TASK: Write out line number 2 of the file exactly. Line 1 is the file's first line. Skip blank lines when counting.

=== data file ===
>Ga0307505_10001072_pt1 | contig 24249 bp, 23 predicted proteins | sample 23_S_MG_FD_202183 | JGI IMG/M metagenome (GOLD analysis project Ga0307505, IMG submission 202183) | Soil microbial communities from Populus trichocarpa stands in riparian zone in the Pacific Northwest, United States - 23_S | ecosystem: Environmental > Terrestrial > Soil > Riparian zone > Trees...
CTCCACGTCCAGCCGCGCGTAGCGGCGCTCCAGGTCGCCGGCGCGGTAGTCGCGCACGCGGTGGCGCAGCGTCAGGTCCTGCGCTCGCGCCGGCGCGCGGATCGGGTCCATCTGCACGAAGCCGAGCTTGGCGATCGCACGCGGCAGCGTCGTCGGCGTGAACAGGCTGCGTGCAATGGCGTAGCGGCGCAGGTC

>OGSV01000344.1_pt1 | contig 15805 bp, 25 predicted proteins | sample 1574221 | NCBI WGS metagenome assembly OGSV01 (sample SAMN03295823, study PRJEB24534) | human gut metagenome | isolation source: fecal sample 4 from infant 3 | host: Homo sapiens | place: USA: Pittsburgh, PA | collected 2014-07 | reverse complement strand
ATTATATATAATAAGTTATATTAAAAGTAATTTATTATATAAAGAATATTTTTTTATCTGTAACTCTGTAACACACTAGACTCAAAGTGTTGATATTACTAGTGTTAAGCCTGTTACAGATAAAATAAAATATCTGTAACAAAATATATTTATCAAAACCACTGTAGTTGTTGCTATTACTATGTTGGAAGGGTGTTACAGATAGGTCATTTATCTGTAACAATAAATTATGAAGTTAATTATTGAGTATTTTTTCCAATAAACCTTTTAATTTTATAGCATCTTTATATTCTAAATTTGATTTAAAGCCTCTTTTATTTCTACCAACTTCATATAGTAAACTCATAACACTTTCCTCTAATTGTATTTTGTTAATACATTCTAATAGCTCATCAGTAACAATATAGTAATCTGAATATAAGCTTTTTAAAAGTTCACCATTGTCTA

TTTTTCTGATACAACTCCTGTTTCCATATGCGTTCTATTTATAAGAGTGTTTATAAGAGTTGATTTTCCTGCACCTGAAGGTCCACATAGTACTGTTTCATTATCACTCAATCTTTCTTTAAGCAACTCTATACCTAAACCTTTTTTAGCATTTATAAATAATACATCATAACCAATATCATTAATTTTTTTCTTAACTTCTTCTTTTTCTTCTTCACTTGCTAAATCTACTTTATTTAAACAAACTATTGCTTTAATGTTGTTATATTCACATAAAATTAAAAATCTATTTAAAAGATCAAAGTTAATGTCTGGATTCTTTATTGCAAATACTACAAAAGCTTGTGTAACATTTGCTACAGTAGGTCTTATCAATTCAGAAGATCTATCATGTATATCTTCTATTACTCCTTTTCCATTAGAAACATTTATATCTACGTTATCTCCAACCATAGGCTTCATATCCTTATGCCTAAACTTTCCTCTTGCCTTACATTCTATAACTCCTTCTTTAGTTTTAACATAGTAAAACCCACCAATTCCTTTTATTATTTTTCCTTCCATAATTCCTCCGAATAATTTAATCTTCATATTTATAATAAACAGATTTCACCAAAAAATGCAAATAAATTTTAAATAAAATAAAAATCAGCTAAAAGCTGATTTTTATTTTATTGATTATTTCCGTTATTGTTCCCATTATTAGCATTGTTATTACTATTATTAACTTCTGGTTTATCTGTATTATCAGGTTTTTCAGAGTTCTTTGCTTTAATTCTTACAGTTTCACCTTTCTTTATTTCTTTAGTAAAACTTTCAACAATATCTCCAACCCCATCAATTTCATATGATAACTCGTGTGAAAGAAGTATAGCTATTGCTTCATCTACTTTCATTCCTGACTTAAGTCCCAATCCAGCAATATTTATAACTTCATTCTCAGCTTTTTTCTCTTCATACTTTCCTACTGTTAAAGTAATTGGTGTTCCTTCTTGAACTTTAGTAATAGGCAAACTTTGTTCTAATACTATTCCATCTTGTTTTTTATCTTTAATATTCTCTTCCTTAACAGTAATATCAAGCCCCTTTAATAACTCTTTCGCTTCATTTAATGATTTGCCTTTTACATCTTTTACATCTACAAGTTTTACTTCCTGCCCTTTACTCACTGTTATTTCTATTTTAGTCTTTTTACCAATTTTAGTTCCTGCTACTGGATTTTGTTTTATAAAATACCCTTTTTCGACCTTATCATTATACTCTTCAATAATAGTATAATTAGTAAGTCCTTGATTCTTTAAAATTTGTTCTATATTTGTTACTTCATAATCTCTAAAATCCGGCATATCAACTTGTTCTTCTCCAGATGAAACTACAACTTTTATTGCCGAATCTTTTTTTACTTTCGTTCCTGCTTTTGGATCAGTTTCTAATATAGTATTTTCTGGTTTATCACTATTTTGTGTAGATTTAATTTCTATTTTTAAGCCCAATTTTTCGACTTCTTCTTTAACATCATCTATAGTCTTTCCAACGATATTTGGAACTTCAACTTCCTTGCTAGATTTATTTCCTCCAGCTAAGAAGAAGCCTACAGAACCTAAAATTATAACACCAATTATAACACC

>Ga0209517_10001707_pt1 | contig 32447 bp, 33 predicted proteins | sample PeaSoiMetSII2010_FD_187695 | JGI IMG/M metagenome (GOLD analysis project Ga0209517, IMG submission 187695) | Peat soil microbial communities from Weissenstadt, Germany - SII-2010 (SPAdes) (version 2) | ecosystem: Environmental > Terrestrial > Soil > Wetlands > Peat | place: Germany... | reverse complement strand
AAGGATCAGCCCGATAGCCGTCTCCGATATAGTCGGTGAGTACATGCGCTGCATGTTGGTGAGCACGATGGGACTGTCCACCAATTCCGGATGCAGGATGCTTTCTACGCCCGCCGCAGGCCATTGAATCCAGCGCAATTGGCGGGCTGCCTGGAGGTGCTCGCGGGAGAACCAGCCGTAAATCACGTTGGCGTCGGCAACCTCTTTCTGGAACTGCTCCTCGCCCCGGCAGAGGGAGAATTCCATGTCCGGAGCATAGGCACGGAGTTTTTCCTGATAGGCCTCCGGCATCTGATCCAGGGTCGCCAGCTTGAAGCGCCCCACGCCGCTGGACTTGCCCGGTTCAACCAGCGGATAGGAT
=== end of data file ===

CTCCACGTCCAGCCGCGCGTAGCGGCGCTCCAGGTCGCCGGCGCGGTAGTCGCGCACGCGGTGGCGCAGCGTCAGGTCCTGCGCTCGCGCCGGCGCGCGGATCGGGTCCATCTGCACGAAGCCGAGCTTGGCGATCGCACGCGGCAGCGTCGTCGGCGTGAACAGGCTGCGTGCAATGGCGTAGCGGCGCAGGTC